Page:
As cats’ lifespan is significantly shorter compared to humans’, people frequently love to equate cat years with human years. Anecdotally, you may have heard the so-called ‘7-year rule’ – that is, every cat year is equal to about 7 human years.
This is biologically incorrect, however. In actuality, there’s no real scientific way to calculate the relationship between human and cat years. However, there are general guidelines that you can use if you really want to conceive your cat’s age from a perspective that you can better understand and empathize with.
The general rule of thumb is that the first 2 years of a cat’s life are roughly equivalent to the first 20-25 years of a person and then, each subsequent year after is about another 4-5 human years.
The reason for this irregular conversion rate is that the developmental growth of cats is much greater during their first two years of life than anytime afterward. They go from a neonatal kitten to a fully-formed and developed adult in that time, versus a person who takes more than 20 years for this to occur.
- Early Development
Humans have long gestation periods and child-rearing phases. Domestic cats only go through a gestation period of 52 – 74 days.
After giving birth, kittens can be separated from their mothers as young as 2 months or at most, 10 – 12 weeks of attention and care. After being separated from their mothers as they’ve passed their “toddler years”, they go on to be almost fully independent by 3 or 4 months.
That is why some foster homes wouldn’t let their kittens to be adopted unless they are at least 10-weeks-old. Therefore, kittens which are around 3 – 6 months should be equally developed as a child around 4 – 8 years of age.
Further, the kittens’ critical socialization period is before they are 6 months of age. Whereas for humans, this development continues until the age of 5 or more.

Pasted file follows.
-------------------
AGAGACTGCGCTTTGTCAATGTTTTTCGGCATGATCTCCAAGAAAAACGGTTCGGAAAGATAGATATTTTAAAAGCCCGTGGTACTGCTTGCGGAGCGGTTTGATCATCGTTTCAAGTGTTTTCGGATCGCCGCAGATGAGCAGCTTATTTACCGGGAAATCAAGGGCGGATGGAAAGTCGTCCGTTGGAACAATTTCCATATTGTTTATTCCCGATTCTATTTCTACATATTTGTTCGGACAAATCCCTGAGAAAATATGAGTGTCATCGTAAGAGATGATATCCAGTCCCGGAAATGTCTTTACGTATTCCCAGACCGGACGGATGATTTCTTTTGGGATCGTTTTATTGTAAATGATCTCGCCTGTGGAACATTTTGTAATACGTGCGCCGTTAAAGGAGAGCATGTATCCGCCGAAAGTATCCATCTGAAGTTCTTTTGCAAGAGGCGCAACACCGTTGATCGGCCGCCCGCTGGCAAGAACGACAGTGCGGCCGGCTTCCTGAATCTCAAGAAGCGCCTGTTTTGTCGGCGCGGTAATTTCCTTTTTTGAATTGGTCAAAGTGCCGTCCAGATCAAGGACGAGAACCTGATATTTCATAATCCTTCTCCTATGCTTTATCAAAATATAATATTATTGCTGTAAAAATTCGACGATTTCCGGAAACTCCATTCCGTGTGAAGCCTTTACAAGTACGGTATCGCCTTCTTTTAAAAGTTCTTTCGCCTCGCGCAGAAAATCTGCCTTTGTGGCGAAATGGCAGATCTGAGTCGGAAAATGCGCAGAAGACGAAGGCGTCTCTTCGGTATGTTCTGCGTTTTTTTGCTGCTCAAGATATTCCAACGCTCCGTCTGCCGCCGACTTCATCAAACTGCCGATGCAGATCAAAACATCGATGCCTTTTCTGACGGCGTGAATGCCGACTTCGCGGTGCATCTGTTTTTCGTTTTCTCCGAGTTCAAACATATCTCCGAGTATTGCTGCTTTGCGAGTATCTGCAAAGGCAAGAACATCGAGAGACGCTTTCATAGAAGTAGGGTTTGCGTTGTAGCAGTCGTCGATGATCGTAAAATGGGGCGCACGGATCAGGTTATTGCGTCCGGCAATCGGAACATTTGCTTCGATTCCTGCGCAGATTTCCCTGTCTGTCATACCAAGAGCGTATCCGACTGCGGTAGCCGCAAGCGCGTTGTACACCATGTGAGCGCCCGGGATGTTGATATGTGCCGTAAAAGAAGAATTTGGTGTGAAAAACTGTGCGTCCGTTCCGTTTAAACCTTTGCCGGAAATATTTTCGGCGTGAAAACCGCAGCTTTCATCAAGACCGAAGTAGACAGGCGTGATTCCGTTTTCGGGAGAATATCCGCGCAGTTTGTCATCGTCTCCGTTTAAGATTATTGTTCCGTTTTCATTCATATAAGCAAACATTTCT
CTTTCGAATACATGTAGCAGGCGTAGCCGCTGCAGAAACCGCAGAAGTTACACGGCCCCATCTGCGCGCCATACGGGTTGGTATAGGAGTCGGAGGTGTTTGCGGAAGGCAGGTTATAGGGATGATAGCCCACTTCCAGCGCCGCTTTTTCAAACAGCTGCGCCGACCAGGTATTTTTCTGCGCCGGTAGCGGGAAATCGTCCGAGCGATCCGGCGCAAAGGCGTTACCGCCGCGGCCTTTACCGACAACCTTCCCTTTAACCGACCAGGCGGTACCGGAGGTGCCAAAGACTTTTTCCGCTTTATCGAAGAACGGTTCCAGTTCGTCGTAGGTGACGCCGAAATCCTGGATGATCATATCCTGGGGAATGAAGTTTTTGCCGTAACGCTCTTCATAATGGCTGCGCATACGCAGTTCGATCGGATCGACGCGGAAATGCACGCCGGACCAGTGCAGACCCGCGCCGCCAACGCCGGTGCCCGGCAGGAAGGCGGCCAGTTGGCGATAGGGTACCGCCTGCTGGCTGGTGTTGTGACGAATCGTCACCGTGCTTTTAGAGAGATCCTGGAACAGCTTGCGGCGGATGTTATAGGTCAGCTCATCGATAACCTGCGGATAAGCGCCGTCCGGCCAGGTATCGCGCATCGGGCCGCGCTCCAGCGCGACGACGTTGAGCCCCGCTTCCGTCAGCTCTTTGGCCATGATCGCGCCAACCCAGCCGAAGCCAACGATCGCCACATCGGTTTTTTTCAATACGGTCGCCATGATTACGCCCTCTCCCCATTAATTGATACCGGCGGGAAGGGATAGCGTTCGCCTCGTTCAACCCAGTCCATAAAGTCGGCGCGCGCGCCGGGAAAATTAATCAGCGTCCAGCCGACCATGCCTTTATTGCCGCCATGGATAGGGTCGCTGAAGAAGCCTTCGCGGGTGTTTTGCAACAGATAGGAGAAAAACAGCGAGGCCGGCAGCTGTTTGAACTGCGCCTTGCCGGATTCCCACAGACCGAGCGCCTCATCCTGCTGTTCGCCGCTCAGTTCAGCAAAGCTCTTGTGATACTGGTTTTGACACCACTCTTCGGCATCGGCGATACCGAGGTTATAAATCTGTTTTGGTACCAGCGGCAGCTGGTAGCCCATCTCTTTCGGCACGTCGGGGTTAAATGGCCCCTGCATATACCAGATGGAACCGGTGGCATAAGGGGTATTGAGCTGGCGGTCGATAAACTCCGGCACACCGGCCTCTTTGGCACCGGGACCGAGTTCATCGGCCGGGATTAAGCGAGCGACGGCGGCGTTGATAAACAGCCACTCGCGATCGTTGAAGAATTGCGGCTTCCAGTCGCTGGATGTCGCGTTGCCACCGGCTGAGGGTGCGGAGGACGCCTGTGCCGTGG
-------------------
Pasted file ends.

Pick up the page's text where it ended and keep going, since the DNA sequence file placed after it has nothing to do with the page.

- Cat Puberty
Unspayed female cats or queens start menstruating or come into heat as early as 4 – 6 months. At this stage, they are considered able enough to get pregnant. However, on average, 8 – 10 months are the healthiest times for them to have a litter.
On the other hand, male cats or tomcats are able to impregnate once they reach 6-months-old and some can be fathers to litters as early as 10-months-old.
In comparison, an average female child reaches puberty as early as 9-years-old to as late as 15-years-old, while boys reach sexual maturity between 12 and 14 years of age.
- Maturity and Old Age
On average, cats that have reached the age of 10 – 12 years are considered senior cat-izens. They show signs of aging the same way humans do like developing eye and knee problems.
But not everything is noticeable to the naked eye. Their internal organs may deteriorate over time like developing certain cancers; while some develop high blood pressure and heart problems which are something you can only detect with the help of a vet.
However, this doesn’t mean that all cats are old when they reach these ages. Some cats may show signs of aging earlier than others while some will stay practically healthy until after they reach the age of 12.